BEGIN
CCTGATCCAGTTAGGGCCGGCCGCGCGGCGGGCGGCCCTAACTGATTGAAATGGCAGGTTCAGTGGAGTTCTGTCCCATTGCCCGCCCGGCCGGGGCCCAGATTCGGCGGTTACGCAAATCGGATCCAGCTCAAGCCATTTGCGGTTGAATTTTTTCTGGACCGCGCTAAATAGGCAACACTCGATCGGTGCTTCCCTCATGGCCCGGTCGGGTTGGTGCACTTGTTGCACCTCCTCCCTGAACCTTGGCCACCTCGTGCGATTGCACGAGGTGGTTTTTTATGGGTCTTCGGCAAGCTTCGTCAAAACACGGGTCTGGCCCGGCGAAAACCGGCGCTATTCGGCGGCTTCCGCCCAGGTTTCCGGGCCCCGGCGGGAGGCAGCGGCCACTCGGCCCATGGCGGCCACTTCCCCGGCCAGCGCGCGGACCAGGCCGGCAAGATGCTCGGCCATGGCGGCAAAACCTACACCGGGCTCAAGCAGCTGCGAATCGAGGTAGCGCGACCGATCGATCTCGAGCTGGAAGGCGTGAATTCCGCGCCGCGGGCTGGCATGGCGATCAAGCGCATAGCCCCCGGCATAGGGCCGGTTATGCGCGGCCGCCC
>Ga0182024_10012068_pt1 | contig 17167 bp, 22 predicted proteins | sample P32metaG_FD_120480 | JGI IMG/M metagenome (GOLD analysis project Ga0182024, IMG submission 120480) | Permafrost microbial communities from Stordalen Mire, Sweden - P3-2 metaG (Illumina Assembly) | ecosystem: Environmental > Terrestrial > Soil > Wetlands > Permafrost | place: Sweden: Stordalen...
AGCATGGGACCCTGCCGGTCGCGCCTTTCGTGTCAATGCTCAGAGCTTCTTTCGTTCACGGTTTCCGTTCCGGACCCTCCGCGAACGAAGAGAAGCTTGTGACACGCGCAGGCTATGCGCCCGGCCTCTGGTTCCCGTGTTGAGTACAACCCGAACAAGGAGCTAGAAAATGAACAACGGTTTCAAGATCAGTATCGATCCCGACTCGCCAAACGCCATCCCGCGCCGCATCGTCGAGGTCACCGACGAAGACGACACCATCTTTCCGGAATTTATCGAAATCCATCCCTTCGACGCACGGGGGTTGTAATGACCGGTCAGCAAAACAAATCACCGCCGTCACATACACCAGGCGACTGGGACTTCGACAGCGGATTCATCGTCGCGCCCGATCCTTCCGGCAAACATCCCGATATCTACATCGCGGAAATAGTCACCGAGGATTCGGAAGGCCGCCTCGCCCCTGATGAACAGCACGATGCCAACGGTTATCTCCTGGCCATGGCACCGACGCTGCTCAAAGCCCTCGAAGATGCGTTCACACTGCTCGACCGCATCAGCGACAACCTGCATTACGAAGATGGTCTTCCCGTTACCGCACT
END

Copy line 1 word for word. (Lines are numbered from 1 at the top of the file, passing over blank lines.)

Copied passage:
CCTGATCCAGTTAGGGCCGGCCGCGCGGCGGGCGGCCCTAACTGATTGAAATGGCAGGTTCAGTGGAGTTCTGTCCCATTGCCCGCCCGGCCGGGGCCCAGATTCGGCGGTTACGCAAATCGGATCCAGCTCAAGCCATTTGCGGTTGAATTTTTTCTGGACCGCGCTAAATAGGCAACACTCGATCGGTGCTTCCCTCATGGCCCGGTCGGGTTGGTGCACTTGTTGCACCTCCTCCCTGAACCTTGGCCACCTCGTGCGATTGCACGAGGTGGTTTTTTATGGGTCTTCGGCAAGCTTCGTCAAAACACGGGTCTGGCCCGGCGAAAACCGGCGCTATTCGGCGGCTTCCGCCCAGGTTTCCGGGCCCCGGCGGGAGGCAGCGGCCACTCGGCCCATGGCGGCCACTTCCCCGGCCAGCGCGCGGACCAGGCCGGCAAGATGCTCGGCCATGGCGGCAAAACCTACACCGGGCTCAAGCAGCTGCGAATCGAGGTAGCGCGACCGATCGATCTCGAGCTGGAAGGCGTGAATTCCGCGCCGCGGGCTGGCATGGCGATCAAGCGCATAGCCCCCGGCATAGGGCCGGTTATGCGCGGCCGCCC